Space Camp Gets AeroBall™

by Mike Carroll Jr. ©2001 All rights reserved.

The NASA Space Camp program has been around since 1982. Those of you old enough might remember the movie Space Camp starring Kate Capshaw. It suffered an untimely release around the time of the January 28, 1986 Challenger disaster. The movie portrayed a group of Space Camp teens who were accidentally launched into orbit on a shuttle. Due to a shocked nation that once thought of America's space program as invincible, the movie did poorly at the box office and soon ended up on rental shelves.

The AeroBall and Space Shuttle simulators share a space under the Space Camp tent.

There are three Space Camp facilities today in the United States: Huntsville (Alabama), Titusville (Florida) and Mountain View (California).

Space Camp offers a five-day program of astronaut training geared for children from 9 to 11 years old. Set in the summer camp tradition, kids are housed in dorm rooms with bunk beds by night and get to experience different activities during their days themed along the US Space program. Young space enthusiasts can sit in a mock mission control room to simulate a shuttle launch. They can also experience a ninety percent scale space shuttle flight simulator, which includes the mid and flight decks. The shuttle simulator and mission control room are linked by audio and video devices.

For older children from 12-14, the program offers Space Academy® and Advanced Space Academy for young adults from 15-18. Parent/Child Space Camp is offered to parents and their children who can go through the same program together. They have other programs tailored just for adults.

 

The control panel that runs the simulator sits in the corner of the room.

Recently, the SimulTainment Corporation® entertainment company arranged to have their flagship flight simulator, AeroBall®, installed at the Space Camp facility in Mountain View (Moffett Field), California. The AeroBall simulator, which seats two, is far beyond anything currently availabe in the arcade market. Riders can play a virtual reality soccer type game in a cockpit that has the feeling of an F18 fighter plane - complete with stunning visual graphics and motion dynamics that rival high-end military simulators.

SimulTainment CEO John Barnes, heir to the Barnes and Nobel bookstore chain, has been pursuing this project for almost 10 years and refused to make any sacrifices in the process. He contracted CGSD Corporation to build a simulator that was designed not only to roll and pitch like a real F18, but would shake in turbulent atmosphere. Audio with subwoofers enhance the simulator's experience further.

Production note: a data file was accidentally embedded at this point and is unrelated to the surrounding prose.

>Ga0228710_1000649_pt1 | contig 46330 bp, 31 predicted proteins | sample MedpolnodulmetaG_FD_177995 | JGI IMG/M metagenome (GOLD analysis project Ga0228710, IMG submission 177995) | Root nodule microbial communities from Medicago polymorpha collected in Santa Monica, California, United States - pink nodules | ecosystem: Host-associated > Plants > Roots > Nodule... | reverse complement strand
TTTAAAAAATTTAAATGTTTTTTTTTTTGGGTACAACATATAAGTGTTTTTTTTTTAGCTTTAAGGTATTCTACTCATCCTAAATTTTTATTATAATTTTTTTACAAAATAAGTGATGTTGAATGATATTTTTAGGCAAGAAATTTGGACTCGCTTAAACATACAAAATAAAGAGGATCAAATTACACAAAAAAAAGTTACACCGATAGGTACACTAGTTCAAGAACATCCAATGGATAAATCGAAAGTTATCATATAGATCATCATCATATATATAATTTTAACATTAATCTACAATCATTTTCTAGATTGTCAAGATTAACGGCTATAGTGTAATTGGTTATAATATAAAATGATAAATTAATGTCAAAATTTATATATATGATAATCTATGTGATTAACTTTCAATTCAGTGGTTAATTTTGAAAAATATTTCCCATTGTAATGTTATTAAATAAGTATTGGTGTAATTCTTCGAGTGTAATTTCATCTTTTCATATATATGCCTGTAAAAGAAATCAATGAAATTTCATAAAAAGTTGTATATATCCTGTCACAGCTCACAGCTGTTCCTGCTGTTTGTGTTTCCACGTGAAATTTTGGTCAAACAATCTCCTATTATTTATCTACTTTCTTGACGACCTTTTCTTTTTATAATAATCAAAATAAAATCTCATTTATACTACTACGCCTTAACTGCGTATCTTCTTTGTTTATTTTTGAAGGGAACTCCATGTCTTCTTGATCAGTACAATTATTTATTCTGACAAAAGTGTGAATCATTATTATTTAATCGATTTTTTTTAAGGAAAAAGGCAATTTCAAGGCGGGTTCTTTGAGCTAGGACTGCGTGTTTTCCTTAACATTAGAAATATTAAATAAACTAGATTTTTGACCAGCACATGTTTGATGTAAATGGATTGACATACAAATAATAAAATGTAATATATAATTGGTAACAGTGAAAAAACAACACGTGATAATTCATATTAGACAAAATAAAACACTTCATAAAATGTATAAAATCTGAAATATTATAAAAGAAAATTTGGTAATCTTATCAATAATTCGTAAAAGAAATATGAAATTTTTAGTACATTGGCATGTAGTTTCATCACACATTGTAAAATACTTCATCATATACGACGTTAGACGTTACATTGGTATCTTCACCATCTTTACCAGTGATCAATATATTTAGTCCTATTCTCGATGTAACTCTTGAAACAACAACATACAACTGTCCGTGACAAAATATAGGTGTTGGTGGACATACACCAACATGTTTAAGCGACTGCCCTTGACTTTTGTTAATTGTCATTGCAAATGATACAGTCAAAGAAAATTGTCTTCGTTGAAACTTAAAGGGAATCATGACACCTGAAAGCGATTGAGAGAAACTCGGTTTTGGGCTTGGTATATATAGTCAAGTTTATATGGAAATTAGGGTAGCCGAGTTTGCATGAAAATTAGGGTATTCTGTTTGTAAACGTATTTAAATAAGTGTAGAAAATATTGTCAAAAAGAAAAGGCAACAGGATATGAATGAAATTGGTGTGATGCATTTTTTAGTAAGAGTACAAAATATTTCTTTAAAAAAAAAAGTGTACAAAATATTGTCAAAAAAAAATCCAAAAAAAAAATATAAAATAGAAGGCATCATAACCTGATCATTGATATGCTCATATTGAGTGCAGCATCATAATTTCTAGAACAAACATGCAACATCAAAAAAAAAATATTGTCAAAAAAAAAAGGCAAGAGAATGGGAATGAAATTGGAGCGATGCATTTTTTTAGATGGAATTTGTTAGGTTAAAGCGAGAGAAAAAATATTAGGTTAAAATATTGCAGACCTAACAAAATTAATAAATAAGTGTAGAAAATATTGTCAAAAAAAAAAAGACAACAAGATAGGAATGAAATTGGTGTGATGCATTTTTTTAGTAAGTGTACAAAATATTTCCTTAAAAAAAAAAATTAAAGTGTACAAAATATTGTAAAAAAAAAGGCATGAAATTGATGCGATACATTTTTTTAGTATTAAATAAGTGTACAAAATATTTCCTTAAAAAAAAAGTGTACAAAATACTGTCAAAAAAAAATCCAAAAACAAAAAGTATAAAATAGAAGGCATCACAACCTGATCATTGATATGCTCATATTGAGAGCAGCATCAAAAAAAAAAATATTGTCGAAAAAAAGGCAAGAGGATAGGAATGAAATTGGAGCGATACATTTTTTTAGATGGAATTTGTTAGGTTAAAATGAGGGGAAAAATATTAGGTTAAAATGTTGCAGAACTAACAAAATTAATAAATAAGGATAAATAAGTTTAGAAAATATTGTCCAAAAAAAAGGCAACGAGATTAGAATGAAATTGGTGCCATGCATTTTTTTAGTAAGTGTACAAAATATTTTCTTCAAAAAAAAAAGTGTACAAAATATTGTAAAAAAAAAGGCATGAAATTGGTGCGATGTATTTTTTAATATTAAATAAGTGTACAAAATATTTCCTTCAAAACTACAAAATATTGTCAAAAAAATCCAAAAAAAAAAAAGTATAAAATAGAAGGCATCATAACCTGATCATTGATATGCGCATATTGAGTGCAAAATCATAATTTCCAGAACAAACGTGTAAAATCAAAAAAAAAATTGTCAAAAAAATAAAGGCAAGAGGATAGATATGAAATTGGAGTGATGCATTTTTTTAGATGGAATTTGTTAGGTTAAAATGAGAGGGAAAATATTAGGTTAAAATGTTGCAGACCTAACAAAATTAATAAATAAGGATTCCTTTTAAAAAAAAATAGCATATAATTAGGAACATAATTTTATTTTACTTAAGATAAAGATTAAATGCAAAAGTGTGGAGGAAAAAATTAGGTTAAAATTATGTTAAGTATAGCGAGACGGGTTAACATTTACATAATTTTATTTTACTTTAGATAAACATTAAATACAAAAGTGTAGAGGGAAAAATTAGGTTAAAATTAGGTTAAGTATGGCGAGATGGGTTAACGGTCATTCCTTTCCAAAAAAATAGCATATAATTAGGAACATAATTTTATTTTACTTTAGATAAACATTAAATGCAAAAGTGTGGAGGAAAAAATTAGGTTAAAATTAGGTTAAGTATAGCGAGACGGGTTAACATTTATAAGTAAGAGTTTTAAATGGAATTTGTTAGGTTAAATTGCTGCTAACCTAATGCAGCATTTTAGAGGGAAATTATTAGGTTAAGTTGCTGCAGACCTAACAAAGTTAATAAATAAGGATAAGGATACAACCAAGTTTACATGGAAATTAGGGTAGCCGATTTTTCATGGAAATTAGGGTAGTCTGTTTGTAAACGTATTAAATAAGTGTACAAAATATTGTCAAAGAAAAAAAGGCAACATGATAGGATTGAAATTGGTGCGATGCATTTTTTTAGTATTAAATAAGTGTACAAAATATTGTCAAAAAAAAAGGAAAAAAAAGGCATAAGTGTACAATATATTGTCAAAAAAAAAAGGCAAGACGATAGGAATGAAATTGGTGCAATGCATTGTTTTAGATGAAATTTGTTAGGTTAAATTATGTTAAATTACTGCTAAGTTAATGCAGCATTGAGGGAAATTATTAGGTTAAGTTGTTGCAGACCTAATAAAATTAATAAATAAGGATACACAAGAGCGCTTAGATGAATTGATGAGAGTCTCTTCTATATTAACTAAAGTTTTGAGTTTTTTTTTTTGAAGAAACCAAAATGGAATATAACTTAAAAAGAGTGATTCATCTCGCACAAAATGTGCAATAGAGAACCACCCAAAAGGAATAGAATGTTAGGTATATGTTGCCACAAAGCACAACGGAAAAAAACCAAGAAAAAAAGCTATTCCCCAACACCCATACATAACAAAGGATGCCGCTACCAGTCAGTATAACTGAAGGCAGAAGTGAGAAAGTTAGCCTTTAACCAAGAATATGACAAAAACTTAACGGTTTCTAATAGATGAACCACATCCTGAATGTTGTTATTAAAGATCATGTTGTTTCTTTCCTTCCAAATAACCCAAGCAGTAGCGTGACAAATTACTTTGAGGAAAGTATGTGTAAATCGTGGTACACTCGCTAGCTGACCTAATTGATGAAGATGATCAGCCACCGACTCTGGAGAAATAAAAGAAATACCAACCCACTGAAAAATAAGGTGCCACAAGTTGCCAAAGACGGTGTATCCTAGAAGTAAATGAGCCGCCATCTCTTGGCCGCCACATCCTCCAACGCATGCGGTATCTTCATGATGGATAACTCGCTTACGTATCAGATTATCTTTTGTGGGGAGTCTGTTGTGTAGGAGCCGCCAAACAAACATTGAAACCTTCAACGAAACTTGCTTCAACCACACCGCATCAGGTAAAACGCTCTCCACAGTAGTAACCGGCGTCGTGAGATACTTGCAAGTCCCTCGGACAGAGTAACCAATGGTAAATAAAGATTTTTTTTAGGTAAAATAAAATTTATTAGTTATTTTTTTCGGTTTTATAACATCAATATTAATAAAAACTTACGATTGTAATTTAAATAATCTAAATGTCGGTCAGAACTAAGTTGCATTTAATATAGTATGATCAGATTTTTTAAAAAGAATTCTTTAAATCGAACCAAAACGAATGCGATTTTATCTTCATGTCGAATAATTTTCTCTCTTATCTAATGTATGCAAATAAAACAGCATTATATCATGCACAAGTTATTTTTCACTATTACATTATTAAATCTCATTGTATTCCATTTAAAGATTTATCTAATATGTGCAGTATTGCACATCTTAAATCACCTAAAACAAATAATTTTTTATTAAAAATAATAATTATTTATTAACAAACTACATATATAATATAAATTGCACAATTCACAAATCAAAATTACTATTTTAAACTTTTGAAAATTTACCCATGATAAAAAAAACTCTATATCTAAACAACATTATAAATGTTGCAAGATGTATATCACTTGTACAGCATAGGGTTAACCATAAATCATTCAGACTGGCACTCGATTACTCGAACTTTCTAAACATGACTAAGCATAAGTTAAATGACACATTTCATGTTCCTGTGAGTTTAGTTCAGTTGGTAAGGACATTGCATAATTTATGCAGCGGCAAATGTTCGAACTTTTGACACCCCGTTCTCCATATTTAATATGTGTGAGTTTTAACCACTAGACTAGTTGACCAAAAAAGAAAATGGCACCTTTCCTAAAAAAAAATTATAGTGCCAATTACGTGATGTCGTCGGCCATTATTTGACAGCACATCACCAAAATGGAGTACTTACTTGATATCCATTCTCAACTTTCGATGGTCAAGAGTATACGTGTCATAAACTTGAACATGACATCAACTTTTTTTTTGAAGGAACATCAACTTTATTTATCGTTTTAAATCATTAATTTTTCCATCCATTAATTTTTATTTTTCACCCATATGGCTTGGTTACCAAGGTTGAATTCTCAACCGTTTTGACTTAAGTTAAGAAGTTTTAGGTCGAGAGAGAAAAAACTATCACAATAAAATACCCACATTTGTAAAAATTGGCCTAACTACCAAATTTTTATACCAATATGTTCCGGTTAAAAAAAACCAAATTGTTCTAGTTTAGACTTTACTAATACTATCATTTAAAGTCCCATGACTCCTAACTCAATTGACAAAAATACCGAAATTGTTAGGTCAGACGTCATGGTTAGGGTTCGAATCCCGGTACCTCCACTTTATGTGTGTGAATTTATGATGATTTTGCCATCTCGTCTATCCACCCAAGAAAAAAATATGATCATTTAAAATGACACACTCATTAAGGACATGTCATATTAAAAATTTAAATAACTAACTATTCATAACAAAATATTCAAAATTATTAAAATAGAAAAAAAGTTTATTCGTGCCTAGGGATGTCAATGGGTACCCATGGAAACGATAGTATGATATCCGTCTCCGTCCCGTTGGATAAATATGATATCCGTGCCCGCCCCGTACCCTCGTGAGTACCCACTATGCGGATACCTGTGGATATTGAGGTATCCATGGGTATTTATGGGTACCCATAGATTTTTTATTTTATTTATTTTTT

AeroBall's Stadium is designed to look like an ancient Greek coliseum, but with a touch of high tech.

 

My job at CGSD Corporation has been to create a rich 3-D database that players can interact with. Using my expertise in photorealistic paintings, I worked around the limitations of real-time technology to create an environment that immerses the player in a truly virtual experience. I worked closely with Dean Hardwick (Lighting Engineer - Starship Troopers) who designed some of the tunnels and game vehicles.

AeroBall's 3-D world includes stadium set in a a tropical island. There are many tunnels within the mountainous terrain that the player can spend time exploring. Using some clever programming wizardry, the CGSD staff also implemented fog in some of the deep valleys.

 

 

 

View is from the rear of the shuttle simulator. It is cut off where the cargo bay would be normaly located.

Before the simulator was shipped to Space Camp, I added Moffett Field's runways and hangers to the environment. This makes it possible for students to land and take off from the familiar air base.

In the early days, the only hardware available to run such an ambitious project were either high end Silicon Graphic Onyx mainframes or specialized image generators. A Lockheed Martin REAL3D Pro 1000 Image Generator (IG) was used to drive the 3-D graphics of AeroBall. While today's PC 3-D accelerator cards have come a long way in the past 10 years, the REAL3D IG's overall image quality is far superior to any PC cards on the market today.

The AeroBall simulator has been a great addition to the Space Camp. It allows attendees to experience the feeling of flying a fighter jet.

In the future, John Barnes hopes to bring his entertainment ride into the arcade market. There are plans on the drawing board for the SimCenter™, an array of kiosks that surround the main simulator. AeroBall players could rent time on either the kiosks or the simulator while competing with each other in the game.